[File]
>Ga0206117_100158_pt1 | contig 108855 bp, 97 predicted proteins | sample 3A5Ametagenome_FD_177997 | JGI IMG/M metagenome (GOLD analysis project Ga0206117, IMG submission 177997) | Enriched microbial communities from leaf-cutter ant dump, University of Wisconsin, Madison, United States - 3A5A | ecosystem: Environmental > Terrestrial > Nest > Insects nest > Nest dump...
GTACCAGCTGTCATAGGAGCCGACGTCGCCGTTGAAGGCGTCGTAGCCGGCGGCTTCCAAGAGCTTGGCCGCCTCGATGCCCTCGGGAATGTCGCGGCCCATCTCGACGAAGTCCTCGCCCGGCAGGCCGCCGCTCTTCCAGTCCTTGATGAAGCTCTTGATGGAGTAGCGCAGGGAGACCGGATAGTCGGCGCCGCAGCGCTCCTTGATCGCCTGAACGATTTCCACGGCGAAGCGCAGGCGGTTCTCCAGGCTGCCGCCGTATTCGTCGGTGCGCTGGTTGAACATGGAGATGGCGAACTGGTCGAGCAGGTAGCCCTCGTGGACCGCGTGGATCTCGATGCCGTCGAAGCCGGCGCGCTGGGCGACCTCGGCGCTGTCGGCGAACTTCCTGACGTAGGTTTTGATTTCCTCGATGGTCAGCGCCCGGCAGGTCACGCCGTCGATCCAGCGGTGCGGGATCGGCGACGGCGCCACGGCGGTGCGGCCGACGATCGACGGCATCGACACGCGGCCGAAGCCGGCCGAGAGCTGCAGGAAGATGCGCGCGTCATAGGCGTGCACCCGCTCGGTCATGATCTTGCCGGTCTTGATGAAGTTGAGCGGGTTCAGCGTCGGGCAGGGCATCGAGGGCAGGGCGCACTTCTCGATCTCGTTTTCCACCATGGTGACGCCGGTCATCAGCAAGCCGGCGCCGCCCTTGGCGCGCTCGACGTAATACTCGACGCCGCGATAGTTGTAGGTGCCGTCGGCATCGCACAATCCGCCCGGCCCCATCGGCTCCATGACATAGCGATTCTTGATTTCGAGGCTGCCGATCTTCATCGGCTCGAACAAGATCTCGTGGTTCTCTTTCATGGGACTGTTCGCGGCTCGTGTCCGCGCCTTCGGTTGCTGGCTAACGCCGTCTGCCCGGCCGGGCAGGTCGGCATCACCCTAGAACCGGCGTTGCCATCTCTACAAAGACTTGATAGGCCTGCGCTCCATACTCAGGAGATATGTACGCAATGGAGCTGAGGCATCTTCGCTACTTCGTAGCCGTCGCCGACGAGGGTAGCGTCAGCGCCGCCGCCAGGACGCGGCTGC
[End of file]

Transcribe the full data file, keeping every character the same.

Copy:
>Ga0206117_100158_pt1 | contig 108855 bp, 97 predicted proteins | sample 3A5Ametagenome_FD_177997 | JGI IMG/M metagenome (GOLD analysis project Ga0206117, IMG submission 177997) | Enriched microbial communities from leaf-cutter ant dump, University of Wisconsin, Madison, United States - 3A5A | ecosystem: Environmental > Terrestrial > Nest > Insects nest > Nest dump...
GTACCAGCTGTCATAGGAGCCGACGTCGCCGTTGAAGGCGTCGTAGCCGGCGGCTTCCAAGAGCTTGGCCGCCTCGATGCCCTCGGGAATGTCGCGGCCCATCTCGACGAAGTCCTCGCCCGGCAGGCCGCCGCTCTTCCAGTCCTTGATGAAGCTCTTGATGGAGTAGCGCAGGGAGACCGGATAGTCGGCGCCGCAGCGCTCCTTGATCGCCTGAACGATTTCCACGGCGAAGCGCAGGCGGTTCTCCAGGCTGCCGCCGTATTCGTCGGTGCGCTGGTTGAACATGGAGATGGCGAACTGGTCGAGCAGGTAGCCCTCGTGGACCGCGTGGATCTCGATGCCGTCGAAGCCGGCGCGCTGGGCGACCTCGGCGCTGTCGGCGAACTTCCTGACGTAGGTTTTGATTTCCTCGATGGTCAGCGCCCGGCAGGTCACGCCGTCGATCCAGCGGTGCGGGATCGGCGACGGCGCCACGGCGGTGCGGCCGACGATCGACGGCATCGACACGCGGCCGAAGCCGGCCGAGAGCTGCAGGAAGATGCGCGCGTCATAGGCGTGCACCCGCTCGGTCATGATCTTGCCGGTCTTGATGAAGTTGAGCGGGTTCAGCGTCGGGCAGGGCATCGAGGGCAGGGCGCACTTCTCGATCTCGTTTTCCACCATGGTGACGCCGGTCATCAGCAAGCCGGCGCCGCCCTTGGCGCGCTCGACGTAATACTCGACGCCGCGATAGTTGTAGGTGCCGTCGGCATCGCACAATCCGCCCGGCCCCATCGGCTCCATGACATAGCGATTCTTGATTTCGAGGCTGCCGATCTTCATCGGCTCGAACAAGATCTCGTGGTTCTCTTTCATGGGACTGTTCGCGGCTCGTGTCCGCGCCTTCGGTTGCTGGCTAACGCCGTCTGCCCGGCCGGGCAGGTCGGCATCACCCTAGAACCGGCGTTGCCATCTCTACAAAGACTTGATAGGCCTGCGCTCCATACTCAGGAGATATGTACGCAATGGAGCTGAGGCATCTTCGCTACTTCGTAGCCGTCGCCGACGAGGGTAGCGTCAGCGCCGCCGCCAGGACGCGGCTGC